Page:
Please disable your Ad Blocker to better interact with this website.

Culture & ArtHistoryOpinionPhilosophyPolitics

Looking Back, Looking Forward

This year saw the passing of The Andy Griffith Show actors George Lindsey and, then, Andry Griffith himself. Not surprisingly,there was some nostalgia for days gone by, especially compared to the social rot that surrounds
us today.

T.S. Eliot lamented his generation: “We can assert with some confidence that our own period is in one of decline; that the standards of culture are lower than they were fifty years ago; and that the evidences of this decline are visible in every department of human activity.”

Eliot wrote that in 1949. The following year, Clyde Brion Davis filled 284 pages to prove him wrong. These two men had very different responses to the culture of their day: Pessimist and Optimist.

The question, Clash reader, is: how will you react to today’s culture?

Will you call it a lost cause and wall yourself into a cultural ghetto, or will you put on your cup and get in the game?

For a long time, the Left hasn’t taken conservatives very seriously. They haven’t really had to. Why is that? (Hint: It’s in our name, “conservative”.)

Don’t get me wrong, I’m happy to wear the “bitter clinger” label. I’m Christian, conservative, embrace traditional values and wouldn’t want it any other way, but…

Any student of history can tell you that conservatives have been known for resisting change, fighting for the status quo, and generally playing defense. (With some spectacular exceptions).

In sports, politics, or war, it’s all the same. If you play defense without offense, your options are (1) tie, or (2) lose. Winning isn’t even on the table.

Playing defense is reactionary. Its only plan is to repel the attack, and hope to survive. That simply isn’t good enough. We need something more than a romantic notion of what life used to be. Too many people long to roll back the clock, without looking forward.

I’ve heard too many conservative-leaning people say that life was best in the 1950s. Are they right? Was it objectively better? Or is this nostalgia simply a cop-out; an excuse for giving up? Would we really want to go “Back to the Future”? Fire up a Flux Capacitor, hop in a DeLorean, and have Michael J. Fox drop us off in 1955?

What did the 1950s really look like? Let’s recap: Brown v. Board of Education; the civil disobedience of Rosa Parks; Dr. Martin Luther King’s march on Montgomery. These all happened in the 1950s. Wow, some Golden Age.

That generation needed people with courage and vision to make it better; and heroes like Parks and King did step up. Our generation needs heroes, too. It’s time to step up, again.

President Reagan secured his place in history. How? By seeing something more, demandingsomething more, being something more. Never did Reagan pine for what had been. Instead, he pushed for what it could be. The Great Communicator had a vision, and he inspired a generation to run with it. He had his City on a Hill.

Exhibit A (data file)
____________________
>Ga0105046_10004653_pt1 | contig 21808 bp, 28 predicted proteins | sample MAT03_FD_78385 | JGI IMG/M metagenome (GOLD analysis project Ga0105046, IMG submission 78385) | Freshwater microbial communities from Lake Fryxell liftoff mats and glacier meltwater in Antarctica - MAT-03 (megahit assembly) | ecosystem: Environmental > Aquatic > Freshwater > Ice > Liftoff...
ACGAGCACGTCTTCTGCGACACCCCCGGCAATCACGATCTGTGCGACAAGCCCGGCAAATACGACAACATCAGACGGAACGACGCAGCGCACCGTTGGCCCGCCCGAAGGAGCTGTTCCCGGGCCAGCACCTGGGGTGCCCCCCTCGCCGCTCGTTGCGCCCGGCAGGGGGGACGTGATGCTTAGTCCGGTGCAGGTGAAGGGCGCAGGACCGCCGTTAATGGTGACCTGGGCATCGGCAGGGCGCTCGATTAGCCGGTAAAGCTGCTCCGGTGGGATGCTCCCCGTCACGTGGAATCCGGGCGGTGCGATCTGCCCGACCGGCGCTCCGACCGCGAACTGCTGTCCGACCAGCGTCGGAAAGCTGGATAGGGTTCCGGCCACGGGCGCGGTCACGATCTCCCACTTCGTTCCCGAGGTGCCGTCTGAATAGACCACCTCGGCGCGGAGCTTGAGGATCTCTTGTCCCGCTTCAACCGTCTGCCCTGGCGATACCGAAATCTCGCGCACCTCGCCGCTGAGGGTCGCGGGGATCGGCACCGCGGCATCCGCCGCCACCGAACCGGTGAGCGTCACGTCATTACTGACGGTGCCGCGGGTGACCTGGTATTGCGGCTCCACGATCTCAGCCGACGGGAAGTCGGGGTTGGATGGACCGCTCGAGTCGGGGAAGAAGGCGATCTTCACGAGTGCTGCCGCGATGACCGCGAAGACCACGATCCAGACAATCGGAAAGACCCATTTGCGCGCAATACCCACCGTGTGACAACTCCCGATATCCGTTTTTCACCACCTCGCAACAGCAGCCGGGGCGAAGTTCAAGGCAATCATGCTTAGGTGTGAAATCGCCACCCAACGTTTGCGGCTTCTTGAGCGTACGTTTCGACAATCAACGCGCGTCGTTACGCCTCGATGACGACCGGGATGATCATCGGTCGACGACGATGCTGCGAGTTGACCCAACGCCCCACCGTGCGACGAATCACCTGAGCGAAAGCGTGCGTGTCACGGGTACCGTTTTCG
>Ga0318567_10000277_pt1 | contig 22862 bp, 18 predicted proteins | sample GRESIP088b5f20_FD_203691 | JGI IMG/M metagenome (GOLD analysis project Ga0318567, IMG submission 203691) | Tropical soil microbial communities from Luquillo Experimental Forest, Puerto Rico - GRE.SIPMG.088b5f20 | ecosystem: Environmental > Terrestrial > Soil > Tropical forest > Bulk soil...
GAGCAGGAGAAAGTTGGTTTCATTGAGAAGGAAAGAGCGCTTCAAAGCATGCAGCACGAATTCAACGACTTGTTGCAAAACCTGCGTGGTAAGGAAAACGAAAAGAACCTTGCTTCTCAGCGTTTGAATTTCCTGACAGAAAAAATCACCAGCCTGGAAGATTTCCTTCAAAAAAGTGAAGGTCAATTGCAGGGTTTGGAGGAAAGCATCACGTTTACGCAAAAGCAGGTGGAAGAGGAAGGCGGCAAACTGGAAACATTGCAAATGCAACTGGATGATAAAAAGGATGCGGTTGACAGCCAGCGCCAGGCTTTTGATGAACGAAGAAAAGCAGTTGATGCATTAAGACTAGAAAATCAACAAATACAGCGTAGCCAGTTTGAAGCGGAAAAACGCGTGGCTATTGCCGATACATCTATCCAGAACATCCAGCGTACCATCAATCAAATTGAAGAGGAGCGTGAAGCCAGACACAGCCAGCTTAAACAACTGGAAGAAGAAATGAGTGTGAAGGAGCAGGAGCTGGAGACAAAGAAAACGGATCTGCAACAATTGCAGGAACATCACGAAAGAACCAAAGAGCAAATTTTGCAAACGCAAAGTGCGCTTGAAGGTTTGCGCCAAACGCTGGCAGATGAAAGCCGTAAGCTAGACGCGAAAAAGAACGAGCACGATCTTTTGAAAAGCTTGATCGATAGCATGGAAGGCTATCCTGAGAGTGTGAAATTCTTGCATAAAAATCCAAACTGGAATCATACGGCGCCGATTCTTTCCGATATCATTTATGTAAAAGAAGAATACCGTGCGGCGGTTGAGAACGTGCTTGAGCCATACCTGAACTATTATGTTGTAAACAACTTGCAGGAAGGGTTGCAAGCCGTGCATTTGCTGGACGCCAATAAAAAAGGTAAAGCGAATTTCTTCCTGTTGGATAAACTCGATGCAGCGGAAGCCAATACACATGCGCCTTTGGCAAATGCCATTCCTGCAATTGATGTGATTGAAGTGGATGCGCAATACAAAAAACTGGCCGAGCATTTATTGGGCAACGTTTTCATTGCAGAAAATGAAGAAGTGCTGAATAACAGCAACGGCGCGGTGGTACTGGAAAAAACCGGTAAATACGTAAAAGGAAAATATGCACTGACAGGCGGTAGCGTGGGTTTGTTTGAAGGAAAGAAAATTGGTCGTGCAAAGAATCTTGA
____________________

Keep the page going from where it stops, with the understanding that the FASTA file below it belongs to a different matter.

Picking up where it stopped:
And a funny thing happened when Reagan played offense — his push toward a grand goal, made the other guys back pedal, retrench and play defense.

It wasn’t long ago that conservatives — especially religious activists — were denounced by liberals for trying to cram the Bible down our throats. Today, those same liberals — especially the social activists — are shoving their social agenda down our throats.

The Left are pushing hard for the sort of country they want. Let’s give them some credit; they have well-defined goals: Government big enough to reward their friends and punish their foes; Government entrenched enough to curb those inconvenient liberties that make Joe Citizen difficult to control; and Government friendly to the social values they hold as absolute. That is their world. Their vision. Their finish line.

What are you pushing for? Where is your finish line?

We know we’ll never hit perfection, but we can — and should — strive for it anyway. So, what might perfection look like? Do you even know? If you do, what are you personally willing to do for it?

Vote? Get informed? That’s a start. But what next? Watch re-runs from TV’s Golden Age until the next election, or look to the example of another guy laid to rest this year?

Andrew Breitbart.

Breitbart looked forward. He had a goal, and pressed toward it relentlessly. What is yourvision? How are you improving your corner of the world?

Be a conservative. Get creative. See a problem and provide a solution; that’s what we’re good at. Start an initiative, don’t wait for a government program.

Love politics? Join a campaign, or run for office. Good at business? Start one. Maybe show someone else how to do the same. Write a book. Create great art. Teach a skill. Mentor a kid. Volunteer. Something; anything.

I don’t know what your talents and dreams are, but you do. Find what you — personally — can do to make your world the way you know it should be.

And then… Get in the game.

Wes Walker

Wes Walker is the author of "Blueprint For a Government that Doesn't Suck". He has been lighting up since its inception in July of 2012. Follow on twitter: @Republicanuck